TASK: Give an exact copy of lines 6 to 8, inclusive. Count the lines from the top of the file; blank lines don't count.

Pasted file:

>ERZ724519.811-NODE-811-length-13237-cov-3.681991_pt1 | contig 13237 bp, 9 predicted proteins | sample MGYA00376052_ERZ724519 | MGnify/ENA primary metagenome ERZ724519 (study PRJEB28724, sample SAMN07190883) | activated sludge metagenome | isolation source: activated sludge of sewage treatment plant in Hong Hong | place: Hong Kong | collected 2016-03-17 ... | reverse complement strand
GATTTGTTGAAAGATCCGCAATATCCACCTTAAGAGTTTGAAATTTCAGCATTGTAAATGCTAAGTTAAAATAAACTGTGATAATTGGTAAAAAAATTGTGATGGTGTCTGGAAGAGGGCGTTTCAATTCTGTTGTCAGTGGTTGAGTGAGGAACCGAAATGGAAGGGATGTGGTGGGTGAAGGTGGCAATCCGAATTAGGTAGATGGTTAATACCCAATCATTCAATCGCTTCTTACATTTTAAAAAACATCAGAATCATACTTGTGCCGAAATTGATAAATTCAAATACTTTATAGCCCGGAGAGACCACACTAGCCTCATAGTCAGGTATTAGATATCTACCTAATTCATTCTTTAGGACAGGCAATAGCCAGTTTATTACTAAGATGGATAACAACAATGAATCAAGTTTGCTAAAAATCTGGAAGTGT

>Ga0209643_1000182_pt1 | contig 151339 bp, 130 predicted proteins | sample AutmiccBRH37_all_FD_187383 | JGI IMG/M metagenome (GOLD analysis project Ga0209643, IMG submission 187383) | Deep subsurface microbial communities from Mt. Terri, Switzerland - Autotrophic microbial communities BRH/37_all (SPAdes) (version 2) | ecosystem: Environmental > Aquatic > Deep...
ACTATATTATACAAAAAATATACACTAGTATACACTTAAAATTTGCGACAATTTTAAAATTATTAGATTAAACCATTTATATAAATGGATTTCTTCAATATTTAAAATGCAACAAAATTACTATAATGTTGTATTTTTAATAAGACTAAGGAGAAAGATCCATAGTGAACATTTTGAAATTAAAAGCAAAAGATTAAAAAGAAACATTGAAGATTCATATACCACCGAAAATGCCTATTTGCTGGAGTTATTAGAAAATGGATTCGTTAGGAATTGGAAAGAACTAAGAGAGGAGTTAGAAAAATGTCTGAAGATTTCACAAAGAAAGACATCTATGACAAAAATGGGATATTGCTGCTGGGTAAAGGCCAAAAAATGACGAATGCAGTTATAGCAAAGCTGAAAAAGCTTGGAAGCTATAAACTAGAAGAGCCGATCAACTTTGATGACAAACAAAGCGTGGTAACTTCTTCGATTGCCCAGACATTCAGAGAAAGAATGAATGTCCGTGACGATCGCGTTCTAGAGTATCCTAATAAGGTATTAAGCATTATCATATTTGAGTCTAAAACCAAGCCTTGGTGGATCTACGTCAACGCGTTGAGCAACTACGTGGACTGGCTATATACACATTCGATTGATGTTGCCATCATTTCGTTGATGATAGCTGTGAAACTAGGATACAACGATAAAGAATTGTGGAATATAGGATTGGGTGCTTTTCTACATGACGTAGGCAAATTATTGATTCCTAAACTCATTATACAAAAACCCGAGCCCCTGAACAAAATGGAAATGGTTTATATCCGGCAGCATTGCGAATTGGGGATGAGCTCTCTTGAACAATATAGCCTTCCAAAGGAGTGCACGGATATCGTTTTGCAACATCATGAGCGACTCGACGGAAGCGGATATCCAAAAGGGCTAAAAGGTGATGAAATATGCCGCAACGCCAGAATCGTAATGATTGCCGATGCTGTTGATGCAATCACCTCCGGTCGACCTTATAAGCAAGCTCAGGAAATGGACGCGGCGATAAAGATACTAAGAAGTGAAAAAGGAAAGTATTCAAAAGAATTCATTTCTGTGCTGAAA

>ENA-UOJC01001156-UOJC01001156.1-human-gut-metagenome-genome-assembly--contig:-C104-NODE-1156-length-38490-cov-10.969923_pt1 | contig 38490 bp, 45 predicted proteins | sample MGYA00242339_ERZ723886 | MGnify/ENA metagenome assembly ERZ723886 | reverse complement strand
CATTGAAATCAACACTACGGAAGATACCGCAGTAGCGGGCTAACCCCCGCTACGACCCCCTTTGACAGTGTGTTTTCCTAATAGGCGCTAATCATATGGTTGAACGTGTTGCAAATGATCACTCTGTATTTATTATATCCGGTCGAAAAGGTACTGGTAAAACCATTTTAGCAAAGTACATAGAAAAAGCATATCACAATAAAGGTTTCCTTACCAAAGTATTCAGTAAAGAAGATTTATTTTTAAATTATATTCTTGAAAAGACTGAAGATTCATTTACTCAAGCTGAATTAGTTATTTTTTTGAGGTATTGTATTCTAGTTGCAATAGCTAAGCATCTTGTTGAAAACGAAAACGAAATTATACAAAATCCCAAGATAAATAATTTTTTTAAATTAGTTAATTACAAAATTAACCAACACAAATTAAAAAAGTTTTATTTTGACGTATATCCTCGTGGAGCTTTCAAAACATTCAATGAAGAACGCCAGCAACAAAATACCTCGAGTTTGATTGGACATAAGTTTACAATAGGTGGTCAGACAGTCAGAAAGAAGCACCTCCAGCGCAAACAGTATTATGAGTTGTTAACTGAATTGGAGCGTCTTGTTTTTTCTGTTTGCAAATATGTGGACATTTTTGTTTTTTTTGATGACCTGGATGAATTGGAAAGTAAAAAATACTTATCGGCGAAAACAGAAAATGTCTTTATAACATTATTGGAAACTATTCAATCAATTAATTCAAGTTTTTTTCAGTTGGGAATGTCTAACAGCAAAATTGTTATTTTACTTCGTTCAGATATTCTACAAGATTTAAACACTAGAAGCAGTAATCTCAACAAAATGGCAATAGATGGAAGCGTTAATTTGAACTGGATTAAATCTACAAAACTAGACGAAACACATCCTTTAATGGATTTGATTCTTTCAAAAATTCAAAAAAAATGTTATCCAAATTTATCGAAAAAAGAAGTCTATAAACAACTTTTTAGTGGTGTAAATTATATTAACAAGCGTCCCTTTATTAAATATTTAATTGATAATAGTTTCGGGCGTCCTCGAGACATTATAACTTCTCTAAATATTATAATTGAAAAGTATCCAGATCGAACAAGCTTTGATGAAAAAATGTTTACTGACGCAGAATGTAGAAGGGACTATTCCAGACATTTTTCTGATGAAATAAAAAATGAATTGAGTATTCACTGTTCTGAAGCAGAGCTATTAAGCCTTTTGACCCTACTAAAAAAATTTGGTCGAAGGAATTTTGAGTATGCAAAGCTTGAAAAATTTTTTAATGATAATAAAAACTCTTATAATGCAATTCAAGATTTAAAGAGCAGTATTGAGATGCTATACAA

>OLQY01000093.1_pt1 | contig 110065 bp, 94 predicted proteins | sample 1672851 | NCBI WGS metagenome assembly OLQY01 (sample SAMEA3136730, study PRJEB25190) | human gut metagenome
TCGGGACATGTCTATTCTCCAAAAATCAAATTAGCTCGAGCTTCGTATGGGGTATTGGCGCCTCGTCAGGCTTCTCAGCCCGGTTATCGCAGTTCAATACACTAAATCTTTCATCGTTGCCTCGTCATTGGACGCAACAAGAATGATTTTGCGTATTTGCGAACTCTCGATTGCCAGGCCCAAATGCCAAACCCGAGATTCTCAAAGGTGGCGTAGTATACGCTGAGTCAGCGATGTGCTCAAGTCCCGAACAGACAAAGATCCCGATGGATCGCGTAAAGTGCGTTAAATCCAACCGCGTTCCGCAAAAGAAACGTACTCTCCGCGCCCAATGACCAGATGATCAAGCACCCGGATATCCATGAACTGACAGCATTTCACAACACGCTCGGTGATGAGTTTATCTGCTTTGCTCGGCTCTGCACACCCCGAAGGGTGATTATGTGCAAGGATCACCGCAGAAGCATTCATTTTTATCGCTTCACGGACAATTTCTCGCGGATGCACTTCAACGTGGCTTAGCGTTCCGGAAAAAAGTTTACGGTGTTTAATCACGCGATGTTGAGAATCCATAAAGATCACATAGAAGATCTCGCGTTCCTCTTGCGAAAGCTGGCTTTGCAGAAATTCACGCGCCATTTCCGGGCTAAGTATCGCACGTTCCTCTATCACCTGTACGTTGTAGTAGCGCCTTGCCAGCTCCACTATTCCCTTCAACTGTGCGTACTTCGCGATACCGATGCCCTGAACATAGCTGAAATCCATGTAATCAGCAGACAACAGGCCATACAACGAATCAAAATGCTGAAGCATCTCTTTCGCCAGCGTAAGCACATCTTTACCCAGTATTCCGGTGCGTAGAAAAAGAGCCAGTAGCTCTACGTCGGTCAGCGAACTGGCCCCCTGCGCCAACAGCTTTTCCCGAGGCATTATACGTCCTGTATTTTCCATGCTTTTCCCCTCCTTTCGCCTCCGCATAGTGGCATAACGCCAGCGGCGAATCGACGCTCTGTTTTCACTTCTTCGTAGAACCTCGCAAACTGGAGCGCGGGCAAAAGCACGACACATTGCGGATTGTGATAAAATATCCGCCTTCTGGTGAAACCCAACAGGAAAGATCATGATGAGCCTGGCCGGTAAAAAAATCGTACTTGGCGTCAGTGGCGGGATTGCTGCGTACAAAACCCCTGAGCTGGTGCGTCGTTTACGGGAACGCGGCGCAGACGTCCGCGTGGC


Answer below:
CATTGAAATCAACACTACGGAAGATACCGCAGTAGCGGGCTAACCCCCGCTACGACCCCCTTTGACAGTGTGTTTTCCTAATAGGCGCTAATCATATGGTTGAACGTGTTGCAAATGATCACTCTGTATTTATTATATCCGGTCGAAAAGGTACTGGTAAAACCATTTTAGCAAAGTACATAGAAAAAGCATATCACAATAAAGGTTTCCTTACCAAAGTATTCAGTAAAGAAGATTTATTTTTAAATTATATTCTTGAAAAGACTGAAGATTCATTTACTCAAGCTGAATTAGTTATTTTTTTGAGGTATTGTATTCTAGTTGCAATAGCTAAGCATCTTGTTGAAAACGAAAACGAAATTATACAAAATCCCAAGATAAATAATTTTTTTAAATTAGTTAATTACAAAATTAACCAACACAAATTAAAAAAGTTTTATTTTGACGTATATCCTCGTGGAGCTTTCAAAACATTCAATGAAGAACGCCAGCAACAAAATACCTCGAGTTTGATTGGACATAAGTTTACAATAGGTGGTCAGACAGTCAGAAAGAAGCACCTCCAGCGCAAACAGTATTATGAGTTGTTAACTGAATTGGAGCGTCTTGTTTTTTCTGTTTGCAAATATGTGGACATTTTTGTTTTTTTTGATGACCTGGATGAATTGGAAAGTAAAAAATACTTATCGGCGAAAACAGAAAATGTCTTTATAACATTATTGGAAACTATTCAATCAATTAATTCAAGTTTTTTTCAGTTGGGAATGTCTAACAGCAAAATTGTTATTTTACTTCGTTCAGATATTCTACAAGATTTAAACACTAGAAGCAGTAATCTCAACAAAATGGCAATAGATGGAAGCGTTAATTTGAACTGGATTAAATCTACAAAACTAGACGAAACACATCCTTTAATGGATTTGATTCTTTCAAAAATTCAAAAAAAATGTTATCCAAATTTATCGAAAAAAGAAGTCTATAAACAACTTTTTAGTGGTGTAAATTATATTAACAAGCGTCCCTTTATTAAATATTTAATTGATAATAGTTTCGGGCGTCCTCGAGACATTATAACTTCTCTAAATATTATAATTGAAAAGTATCCAGATCGAACAAGCTTTGATGAAAAAATGTTTACTGACGCAGAATGTAGAAGGGACTATTCCAGACATTTTTCTGATGAAATAAAAAATGAATTGAGTATTCACTGTTCTGAAGCAGAGCTATTAAGCCTTTTGACCCTACTAAAAAAATTTGGTCGAAGGAATTTTGAGTATGCAAAGCTTGAAAAATTTTTTAATGATAATAAAAACTCTTATAATGCAATTCAAGATTTAAAGAGCAGTATTGAGATGCTATACAA

>OLQY01000093.1_pt1 | contig 110065 bp, 94 predicted proteins | sample 1672851 | NCBI WGS metagenome assembly OLQY01 (sample SAMEA3136730, study PRJEB25190) | human gut metagenome
TCGGGACATGTCTATTCTCCAAAAATCAAATTAGCTCGAGCTTCGTATGGGGTATTGGCGCCTCGTCAGGCTTCTCAGCCCGGTTATCGCAGTTCAATACACTAAATCTTTCATCGTTGCCTCGTCATTGGACGCAACAAGAATGATTTTGCGTATTTGCGAACTCTCGATTGCCAGGCCCAAATGCCAAACCCGAGATTCTCAAAGGTGGCGTAGTATACGCTGAGTCAGCGATGTGCTCAAGTCCCGAACAGACAAAGATCCCGATGGATCGCGTAAAGTGCGTTAAATCCAACCGCGTTCCGCAAAAGAAACGTACTCTCCGCGCCCAATGACCAGATGATCAAGCACCCGGATATCCATGAACTGACAGCATTTCACAACACGCTCGGTGATGAGTTTATCTGCTTTGCTCGGCTCTGCACACCCCGAAGGGTGATTATGTGCAAGGATCACCGCAGAAGCATTCATTTTTATCGCTTCACGGACAATTTCTCGCGGATGCACTTCAACGTGGCTTAGCGTTCCGGAAAAAAGTTTACGGTGTTTAATCACGCGATGTTGAGAATCCATAAAGATCACATAGAAGATCTCGCGTTCCTCTTGCGAAAGCTGGCTTTGCAGAAATTCACGCGCCATTTCCGGGCTAAGTATCGCACGTTCCTCTATCACCTGTACGTTGTAGTAGCGCCTTGCCAGCTCCACTATTCCCTTCAACTGTGCGTACTTCGCGATACCGATGCCCTGAACATAGCTGAAATCCATGTAATCAGCAGACAACAGGCCATACAACGAATCAAAATGCTGAAGCATCTCTTTCGCCAGCGTAAGCACATCTTTACCCAGTATTCCGGTGCGTAGAAAAAGAGCCAGTAGCTCTACGTCGGTCAGCGAACTGGCCCCCTGCGCCAACAGCTTTTCCCGAGGCATTATACGTCCTGTATTTTCCATGCTTTTCCCCTCCTTTCGCCTCCGCATAGTGGCATAACGCCAGCGGCGAATCGACGCTCTGTTTTCACTTCTTCGTAGAACCTCGCAAACTGGAGCGCGGGCAAAAGCACGACACATTGCGGATTGTGATAAAATATCCGCCTTCTGGTGAAACCCAACAGGAAAGATCATGATGAGCCTGGCCGGTAAAAAAATCGTACTTGGCGTCAGTGGCGGGATTGCTGCGTACAAAACCCCTGAGCTGGTGCGTCGTTTACGGGAACGCGGCGCAGACGTCCGCGTGGC